Michelle Obama | First Lady of the United States from 2009 to 2017
Michelle Robinson Obama served as First Lady of the United States from 2009 to 2017, transforming the position and becoming a role model, champion and inspiration for women, families, and young people across America and around the world.
As First Lady, Mrs. Obama launched and led four key initiatives:
Let’s Move! brought together community leaders, educators, medical professionals, parents, celebrities and others in a nationwide effort to address the challenge of childhood obesity
Joining Forces, which she launched with Dr. Jill Biden, called on all Americans to rally around service members, veterans, and their families and support them through wellness, education, and employment opportunities
Reach Higher aimed to inspire young people across America to take charge of their future by completing their education past high school, whether at a professional training program, a community college, or a four-year college or university
Let Girls Learn, focused on helping adolescent girls around the world go to school.
Mrs. Obama attended Chicago public schools until enrolling in Princeton where she studied sociology and African American studies. She graduated cum laude from Princeton in 1985 and received a law degree from Harvard Law School in 1988. She then joined the Chicago law firm Sidley & Austin, where she met her future husband, Barack Obama.
Following her time at Sidley & Austin, Mrs. Obama served as an assistant to Mayor Richard Daley and as Assistant Commissioner of Planning and Development for the city of Chicago, before becoming the founding Executive Director of the Chicago chapter of Public Allies, an AmeriCorps program that prepares young people for public service careers.
As part of her continued focus on community service and engagement, Mrs. Obama joined the University of Chicago in 1996 as its Associate Dean of Student Services focused on fostering connections between the campus and community. She also served as Vice President of Community and External Affairs for the University of Chicago Medical Center.
In 2018, Michelle Obama published her memoir, Becoming, which sold more copies than any other book published in the United States in 2018, achieving that status in just 15 days and instantly rising to the #1 slot on the New York Times Best Sellers list.
Mrs. Obama was born on January 17, 1964. She married Barack Obama in 1992. They currently live in Washington, DC and have two daughters, Malia and Sasha.
John Kerry | 68th Secretary of State (2013-2017)
On February 1, 2013, John Forbes Kerry was sworn in as the 68th Secretary of State of the United States,becoming the first sitting Senate Foreign Relations Committee Chairman to serve as Secretary in over a century. Kerry drew from this experience to provide the State Department with global stewardship on issues ranging from nuclear nonproliferation to radical extremists, to humanitarian challenges and the rising threat of climate change.
In 2013, Kerry became the first Secretary of State to meet with Iran’s Foreign Minister since the Iranian revolution of 1979. This meeting was the highest-level U.S. diplomatic contact with Iran in more than six years, and a key moment on the journey towards the eventual signing of the landmark 2015 agreement to prevent Iran from attaining a nuclear weapon.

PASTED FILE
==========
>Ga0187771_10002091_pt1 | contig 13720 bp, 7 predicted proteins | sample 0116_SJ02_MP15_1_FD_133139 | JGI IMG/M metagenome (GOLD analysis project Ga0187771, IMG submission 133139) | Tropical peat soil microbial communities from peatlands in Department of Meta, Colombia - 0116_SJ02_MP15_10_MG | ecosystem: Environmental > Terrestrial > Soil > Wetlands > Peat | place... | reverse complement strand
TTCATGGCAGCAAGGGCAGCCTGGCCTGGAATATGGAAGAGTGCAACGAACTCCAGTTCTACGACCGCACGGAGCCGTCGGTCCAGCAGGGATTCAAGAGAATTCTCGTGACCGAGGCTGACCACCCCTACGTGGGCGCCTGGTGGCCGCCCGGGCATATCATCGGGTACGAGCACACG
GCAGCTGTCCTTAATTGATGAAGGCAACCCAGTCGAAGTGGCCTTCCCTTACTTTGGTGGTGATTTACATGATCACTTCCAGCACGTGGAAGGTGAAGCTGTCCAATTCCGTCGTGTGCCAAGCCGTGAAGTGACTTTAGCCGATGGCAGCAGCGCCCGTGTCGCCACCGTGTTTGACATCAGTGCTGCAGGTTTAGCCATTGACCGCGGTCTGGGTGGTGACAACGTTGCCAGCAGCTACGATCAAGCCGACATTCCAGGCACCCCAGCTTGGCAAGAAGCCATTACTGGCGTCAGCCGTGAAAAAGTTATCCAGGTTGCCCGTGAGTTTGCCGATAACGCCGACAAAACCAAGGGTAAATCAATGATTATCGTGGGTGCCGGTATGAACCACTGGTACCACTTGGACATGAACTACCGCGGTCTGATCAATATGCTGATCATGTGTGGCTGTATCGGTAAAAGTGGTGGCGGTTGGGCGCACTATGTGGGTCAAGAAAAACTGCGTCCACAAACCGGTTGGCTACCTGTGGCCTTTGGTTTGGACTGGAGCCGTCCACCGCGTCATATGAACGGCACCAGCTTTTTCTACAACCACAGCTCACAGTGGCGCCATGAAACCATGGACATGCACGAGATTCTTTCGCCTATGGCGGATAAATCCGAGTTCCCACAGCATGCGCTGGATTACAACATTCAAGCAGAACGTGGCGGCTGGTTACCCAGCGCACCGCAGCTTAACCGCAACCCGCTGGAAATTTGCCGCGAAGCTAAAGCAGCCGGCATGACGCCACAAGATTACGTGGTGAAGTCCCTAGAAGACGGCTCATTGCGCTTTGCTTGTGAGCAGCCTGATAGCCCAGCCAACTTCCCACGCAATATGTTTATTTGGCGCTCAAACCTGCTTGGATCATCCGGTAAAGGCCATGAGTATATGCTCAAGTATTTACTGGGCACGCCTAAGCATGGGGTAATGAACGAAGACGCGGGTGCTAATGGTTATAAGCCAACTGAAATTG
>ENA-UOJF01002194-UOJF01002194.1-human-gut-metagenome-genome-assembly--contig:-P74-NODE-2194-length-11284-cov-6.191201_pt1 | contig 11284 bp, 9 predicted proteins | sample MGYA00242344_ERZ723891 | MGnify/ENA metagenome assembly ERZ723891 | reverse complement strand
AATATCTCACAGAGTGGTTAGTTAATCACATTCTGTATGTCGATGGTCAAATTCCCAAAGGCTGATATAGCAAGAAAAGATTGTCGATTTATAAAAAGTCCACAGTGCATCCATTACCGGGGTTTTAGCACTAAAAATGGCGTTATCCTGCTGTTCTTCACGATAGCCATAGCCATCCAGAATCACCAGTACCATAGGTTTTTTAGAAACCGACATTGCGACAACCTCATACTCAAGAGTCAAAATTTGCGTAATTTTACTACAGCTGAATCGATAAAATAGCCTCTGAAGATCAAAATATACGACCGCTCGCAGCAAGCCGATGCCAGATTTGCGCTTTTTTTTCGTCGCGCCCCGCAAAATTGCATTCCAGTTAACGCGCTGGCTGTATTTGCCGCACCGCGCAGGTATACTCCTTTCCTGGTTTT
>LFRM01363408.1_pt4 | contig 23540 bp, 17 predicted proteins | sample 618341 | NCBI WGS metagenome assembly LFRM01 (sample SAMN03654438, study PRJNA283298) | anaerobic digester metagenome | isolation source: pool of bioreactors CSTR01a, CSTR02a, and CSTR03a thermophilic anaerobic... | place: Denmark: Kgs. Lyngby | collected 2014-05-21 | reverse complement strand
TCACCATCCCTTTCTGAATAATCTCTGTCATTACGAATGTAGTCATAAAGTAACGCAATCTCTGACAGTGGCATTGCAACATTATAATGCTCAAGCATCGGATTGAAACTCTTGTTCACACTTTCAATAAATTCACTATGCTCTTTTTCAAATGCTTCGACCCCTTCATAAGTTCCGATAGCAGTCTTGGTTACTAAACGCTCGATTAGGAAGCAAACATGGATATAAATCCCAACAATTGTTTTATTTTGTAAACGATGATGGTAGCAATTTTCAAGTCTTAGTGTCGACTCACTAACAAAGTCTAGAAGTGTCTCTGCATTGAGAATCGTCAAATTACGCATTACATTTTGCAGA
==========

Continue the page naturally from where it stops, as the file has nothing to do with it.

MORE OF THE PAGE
Faced with the rising threat of global climate change, Kerry was also a key architect of the Paris Climate Accord, signing the historic agreement to reduce carbon emissions in 2016.
Kerry drew upon a lifetime of public service during his tenure as Secretary.
Shortly before he graduated from Yale University, Kerry volunteered for service in the United States Navy. He completed two tours of duty in Vietnam, including serving as a Swift Boat skipper patrolling the rivers of the Mekong Delta. Lt. Kerry returned home from service in Vietnam with a Silver Star, a Bronze Star with Combat V, and three Purple Hearts.
Back in the United States, Kerry felt compelled to speak out against the war in which he had served. Testifying at the invitation of Chairman J. William Fulbright before the Senate Foreign Relations Committee he would chair 38 years later, he asked the poignant question, “How do you ask a man to be the last man to die for a mistake?” He also began a lifelong fight for his fellow veterans as a co-founder of the Vietnam Veterans of America, and later as a Senator who fought to secure veterans’ benefits, extension of the G.I. Bill for Higher Education, and improved treatment for post-traumatic stress disorder.
After receiving his law degree from Boston College Law School in 1976, Kerry went to work as a top prosecutor in Middlesex County, Massachusetts, where he took on organized crime, fought for victims’ rights, and created programs for rape counseling. He was elected Lieutenant Governor of Massachusetts in 1982 and was elected to the United States Senate two years later.
In 2009, Kerry became Chairman of the Senate Foreign Relations Committee, assuming a leadership role on key foreign policy and national security issues facing the United States, including Afghanistan and Pakistan, China, nuclear nonproliferation, and global climate change.
In addition to his 28 years on the Senate Foreign Relations Committee, Kerry also held senior positions on the Finance, Commerce, and Small Business committees. He served as a member of the bipartisan Joint Committee on Deficit Reduction, where he worked across party lines to try and reduce the country’s debt and strengthen our economy. Prior to his departure from the Senate, Kerry was the seventh-most senior Senator.